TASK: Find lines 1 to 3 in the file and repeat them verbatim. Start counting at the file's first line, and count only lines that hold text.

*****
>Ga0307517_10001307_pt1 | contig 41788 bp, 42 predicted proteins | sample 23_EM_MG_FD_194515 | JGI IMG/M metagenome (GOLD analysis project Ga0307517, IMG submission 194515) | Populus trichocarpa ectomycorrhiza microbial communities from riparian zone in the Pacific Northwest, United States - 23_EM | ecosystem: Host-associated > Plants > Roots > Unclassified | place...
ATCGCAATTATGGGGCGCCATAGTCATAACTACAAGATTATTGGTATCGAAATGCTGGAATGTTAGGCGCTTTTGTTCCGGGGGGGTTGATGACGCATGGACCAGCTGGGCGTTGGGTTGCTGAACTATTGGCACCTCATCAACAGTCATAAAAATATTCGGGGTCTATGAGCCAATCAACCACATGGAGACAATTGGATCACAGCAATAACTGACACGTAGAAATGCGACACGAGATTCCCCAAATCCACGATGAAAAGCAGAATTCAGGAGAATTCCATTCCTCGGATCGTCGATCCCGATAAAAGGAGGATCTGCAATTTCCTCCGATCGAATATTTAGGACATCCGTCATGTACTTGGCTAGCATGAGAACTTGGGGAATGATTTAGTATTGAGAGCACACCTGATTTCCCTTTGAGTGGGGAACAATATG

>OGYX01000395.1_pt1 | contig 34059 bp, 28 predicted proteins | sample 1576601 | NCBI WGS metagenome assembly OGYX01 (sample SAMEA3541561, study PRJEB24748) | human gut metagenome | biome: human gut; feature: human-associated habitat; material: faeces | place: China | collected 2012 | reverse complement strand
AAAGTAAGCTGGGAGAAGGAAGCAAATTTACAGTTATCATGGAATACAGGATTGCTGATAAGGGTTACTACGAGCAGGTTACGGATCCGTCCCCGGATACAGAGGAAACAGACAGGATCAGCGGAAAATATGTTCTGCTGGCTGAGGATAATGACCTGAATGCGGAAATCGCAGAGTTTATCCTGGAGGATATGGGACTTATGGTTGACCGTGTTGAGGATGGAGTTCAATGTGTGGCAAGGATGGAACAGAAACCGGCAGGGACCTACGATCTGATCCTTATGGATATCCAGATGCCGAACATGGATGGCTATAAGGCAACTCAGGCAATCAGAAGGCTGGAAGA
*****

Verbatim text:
>Ga0307517_10001307_pt1 | contig 41788 bp, 42 predicted proteins | sample 23_EM_MG_FD_194515 | JGI IMG/M metagenome (GOLD analysis project Ga0307517, IMG submission 194515) | Populus trichocarpa ectomycorrhiza microbial communities from riparian zone in the Pacific Northwest, United States - 23_EM | ecosystem: Host-associated > Plants > Roots > Unclassified | place...
ATCGCAATTATGGGGCGCCATAGTCATAACTACAAGATTATTGGTATCGAAATGCTGGAATGTTAGGCGCTTTTGTTCCGGGGGGGTTGATGACGCATGGACCAGCTGGGCGTTGGGTTGCTGAACTATTGGCACCTCATCAACAGTCATAAAAATATTCGGGGTCTATGAGCCAATCAACCACATGGAGACAATTGGATCACAGCAATAACTGACACGTAGAAATGCGACACGAGATTCCCCAAATCCACGATGAAAAGCAGAATTCAGGAGAATTCCATTCCTCGGATCGTCGATCCCGATAAAAGGAGGATCTGCAATTTCCTCCGATCGAATATTTAGGACATCCGTCATGTACTTGGCTAGCATGAGAACTTGGGGAATGATTTAGTATTGAGAGCACACCTGATTTCCCTTTGAGTGGGGAACAATATG

>OGYX01000395.1_pt1 | contig 34059 bp, 28 predicted proteins | sample 1576601 | NCBI WGS metagenome assembly OGYX01 (sample SAMEA3541561, study PRJEB24748) | human gut metagenome | biome: human gut; feature: human-associated habitat; material: faeces | place: China | collected 2012 | reverse complement strand